For information on IRS filing requirements for children, visit IRS.gov and search for the page titled "Taxable Income for Students." Yes, the filing requirements for a child's income to qualify for a Roth contribution are an added headache come tax filing season, but it is a headache worth incurring.
The current maximum annual contribution to a Roth IRA is $5,000 ($6,000 for individuals 50 and over), but the contribution amount cannot exceed an individual's earned income in a given tax year. For example, a $500 annual contribution to a child's Roth IRA will require the child have earned income of at least $500 in the year of contribution.
As the parent of children now old enough to earn a little money, I know trying to convince a teen or preteen to turn over their earnings for a retirement account is a tall order. But there is nothing to stop Mom, Dad or another relative from funding the contribution themselves.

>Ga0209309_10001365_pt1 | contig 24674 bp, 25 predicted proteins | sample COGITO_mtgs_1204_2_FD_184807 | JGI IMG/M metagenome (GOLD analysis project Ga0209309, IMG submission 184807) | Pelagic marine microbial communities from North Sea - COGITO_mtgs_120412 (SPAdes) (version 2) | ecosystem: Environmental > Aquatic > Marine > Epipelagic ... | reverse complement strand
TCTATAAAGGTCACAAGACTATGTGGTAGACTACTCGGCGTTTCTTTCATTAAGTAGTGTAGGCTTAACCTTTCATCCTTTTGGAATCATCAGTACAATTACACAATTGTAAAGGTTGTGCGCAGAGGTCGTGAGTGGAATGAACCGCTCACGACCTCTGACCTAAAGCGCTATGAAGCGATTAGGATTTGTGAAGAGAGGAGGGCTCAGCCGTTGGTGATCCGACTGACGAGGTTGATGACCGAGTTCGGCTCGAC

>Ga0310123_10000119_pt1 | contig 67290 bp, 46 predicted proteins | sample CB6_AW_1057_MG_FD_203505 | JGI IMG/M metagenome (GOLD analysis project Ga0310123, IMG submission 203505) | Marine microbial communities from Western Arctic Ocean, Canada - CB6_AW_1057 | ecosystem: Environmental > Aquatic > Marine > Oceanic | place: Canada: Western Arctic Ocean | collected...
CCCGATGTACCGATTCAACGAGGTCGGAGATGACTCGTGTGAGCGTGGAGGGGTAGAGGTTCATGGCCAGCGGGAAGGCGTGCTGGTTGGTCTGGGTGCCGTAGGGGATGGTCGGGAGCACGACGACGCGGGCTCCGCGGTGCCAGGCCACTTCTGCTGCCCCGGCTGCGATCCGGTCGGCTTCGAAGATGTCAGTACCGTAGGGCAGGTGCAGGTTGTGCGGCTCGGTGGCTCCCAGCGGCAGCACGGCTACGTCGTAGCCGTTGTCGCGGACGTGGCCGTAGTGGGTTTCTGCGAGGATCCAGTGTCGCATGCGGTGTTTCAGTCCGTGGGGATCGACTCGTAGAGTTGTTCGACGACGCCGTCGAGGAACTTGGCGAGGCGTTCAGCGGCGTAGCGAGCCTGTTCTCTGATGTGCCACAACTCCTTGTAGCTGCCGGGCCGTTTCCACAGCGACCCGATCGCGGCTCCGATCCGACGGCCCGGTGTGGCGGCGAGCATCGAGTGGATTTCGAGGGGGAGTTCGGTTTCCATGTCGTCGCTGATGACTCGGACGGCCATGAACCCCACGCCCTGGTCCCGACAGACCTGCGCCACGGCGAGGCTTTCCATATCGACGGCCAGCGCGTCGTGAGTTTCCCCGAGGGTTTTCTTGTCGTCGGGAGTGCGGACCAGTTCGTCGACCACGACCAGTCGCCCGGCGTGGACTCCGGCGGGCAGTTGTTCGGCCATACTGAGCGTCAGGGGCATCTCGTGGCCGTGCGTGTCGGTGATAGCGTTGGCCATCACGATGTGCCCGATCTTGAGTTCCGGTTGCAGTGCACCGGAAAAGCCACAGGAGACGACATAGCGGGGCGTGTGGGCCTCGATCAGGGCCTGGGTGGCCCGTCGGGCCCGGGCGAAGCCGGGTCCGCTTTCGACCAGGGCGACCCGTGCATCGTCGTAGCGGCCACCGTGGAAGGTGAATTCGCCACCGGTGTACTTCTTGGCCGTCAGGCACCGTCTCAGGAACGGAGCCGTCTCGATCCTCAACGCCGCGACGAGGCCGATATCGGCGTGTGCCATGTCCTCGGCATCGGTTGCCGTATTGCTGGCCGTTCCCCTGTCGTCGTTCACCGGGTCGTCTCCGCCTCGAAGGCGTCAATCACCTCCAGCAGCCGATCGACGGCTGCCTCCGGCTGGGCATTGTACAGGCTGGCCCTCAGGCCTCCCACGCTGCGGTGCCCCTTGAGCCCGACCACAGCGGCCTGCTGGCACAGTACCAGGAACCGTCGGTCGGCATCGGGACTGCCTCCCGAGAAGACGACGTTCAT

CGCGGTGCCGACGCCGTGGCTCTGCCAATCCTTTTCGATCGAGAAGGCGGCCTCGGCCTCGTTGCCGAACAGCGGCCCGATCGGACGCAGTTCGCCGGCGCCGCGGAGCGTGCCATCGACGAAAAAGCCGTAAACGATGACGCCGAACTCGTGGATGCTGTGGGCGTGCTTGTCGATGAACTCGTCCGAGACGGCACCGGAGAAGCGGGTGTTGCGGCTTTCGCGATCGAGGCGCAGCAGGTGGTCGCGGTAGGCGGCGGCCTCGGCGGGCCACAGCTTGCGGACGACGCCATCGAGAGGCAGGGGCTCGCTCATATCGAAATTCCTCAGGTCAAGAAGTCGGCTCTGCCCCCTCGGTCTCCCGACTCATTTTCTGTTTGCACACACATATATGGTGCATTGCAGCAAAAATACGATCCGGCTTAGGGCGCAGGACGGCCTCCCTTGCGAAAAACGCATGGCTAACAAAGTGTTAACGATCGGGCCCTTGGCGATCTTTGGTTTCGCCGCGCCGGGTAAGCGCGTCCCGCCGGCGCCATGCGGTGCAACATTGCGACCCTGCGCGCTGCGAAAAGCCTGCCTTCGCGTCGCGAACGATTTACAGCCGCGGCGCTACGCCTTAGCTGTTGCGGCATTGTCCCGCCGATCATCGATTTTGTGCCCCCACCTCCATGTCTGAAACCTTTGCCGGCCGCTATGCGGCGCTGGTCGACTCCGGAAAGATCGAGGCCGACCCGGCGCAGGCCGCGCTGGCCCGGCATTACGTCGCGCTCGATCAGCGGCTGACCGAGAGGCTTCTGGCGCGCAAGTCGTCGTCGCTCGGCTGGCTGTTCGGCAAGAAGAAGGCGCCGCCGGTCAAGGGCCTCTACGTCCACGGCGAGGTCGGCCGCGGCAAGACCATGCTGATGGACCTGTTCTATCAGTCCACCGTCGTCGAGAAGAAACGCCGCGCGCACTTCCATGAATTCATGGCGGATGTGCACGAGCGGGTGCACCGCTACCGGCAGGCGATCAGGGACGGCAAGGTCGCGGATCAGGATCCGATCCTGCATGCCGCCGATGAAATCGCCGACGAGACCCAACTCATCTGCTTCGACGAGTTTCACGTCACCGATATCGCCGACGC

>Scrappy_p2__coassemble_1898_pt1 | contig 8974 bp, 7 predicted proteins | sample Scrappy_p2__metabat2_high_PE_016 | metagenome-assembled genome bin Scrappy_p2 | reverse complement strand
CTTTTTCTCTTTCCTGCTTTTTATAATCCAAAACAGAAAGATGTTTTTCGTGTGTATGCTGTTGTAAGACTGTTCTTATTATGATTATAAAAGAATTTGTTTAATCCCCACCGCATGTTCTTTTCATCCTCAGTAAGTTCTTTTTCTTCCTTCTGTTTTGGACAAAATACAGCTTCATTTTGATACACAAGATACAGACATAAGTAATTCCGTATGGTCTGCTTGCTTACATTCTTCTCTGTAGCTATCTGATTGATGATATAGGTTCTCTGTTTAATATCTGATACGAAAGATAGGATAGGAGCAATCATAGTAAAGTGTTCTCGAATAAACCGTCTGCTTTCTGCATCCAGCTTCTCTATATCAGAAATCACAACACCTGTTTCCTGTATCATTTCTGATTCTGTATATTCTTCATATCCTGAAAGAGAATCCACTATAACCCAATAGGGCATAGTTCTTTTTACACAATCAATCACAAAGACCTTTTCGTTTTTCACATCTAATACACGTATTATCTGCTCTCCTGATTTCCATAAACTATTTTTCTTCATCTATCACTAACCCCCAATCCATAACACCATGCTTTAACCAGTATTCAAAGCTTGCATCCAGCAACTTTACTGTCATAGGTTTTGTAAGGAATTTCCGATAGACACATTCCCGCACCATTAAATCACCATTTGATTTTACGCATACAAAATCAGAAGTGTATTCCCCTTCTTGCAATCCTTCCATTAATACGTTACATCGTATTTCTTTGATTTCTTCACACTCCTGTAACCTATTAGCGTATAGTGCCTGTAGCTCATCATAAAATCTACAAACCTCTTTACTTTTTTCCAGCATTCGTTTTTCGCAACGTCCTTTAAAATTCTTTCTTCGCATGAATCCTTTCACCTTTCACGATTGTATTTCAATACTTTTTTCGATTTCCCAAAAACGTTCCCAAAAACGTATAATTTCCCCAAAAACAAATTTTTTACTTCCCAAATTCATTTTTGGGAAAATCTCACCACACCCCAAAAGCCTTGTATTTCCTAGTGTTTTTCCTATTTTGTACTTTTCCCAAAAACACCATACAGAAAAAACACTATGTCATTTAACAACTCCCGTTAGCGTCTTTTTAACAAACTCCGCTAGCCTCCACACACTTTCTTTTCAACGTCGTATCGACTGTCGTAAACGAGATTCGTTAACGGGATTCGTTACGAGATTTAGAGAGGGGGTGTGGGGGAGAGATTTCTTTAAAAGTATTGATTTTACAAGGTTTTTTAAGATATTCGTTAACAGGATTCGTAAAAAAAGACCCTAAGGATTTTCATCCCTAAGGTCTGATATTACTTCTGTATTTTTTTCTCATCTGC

So my bottom line recommendation is that if you have a child old enough to earn a few bucks, consider opening a Roth IRA on their behalf and make a modest annual contribution from your own funds for a few years.
Given the child's long investment horizon, I'd invest the money entirely in a stock mutual fund, preferably a low-cost mutual fund that tracks either the total U.S. stock market index fund or the large Standard & Poor's 500 Index.
Then do everything in your power to keep Johnny or Mary from tapping into that Roth IRA prematurely to ensure they stay on the path to prosperity you've laid out for them.
This work is the opinion of the columnist and in no way reflects the opinion of ABC News.
David McPherson is founder and principal of Four Ponds Financial Planning in Falmouth, Mass. He previously worked as a financial writer and editor for The Providence Journal in Rhode Island. He is a member of the Garrett Planning Network, whose members provide financial advice to clients on an hourly, as-needed basis. Contact McPherson at firstname.lastname@example.org.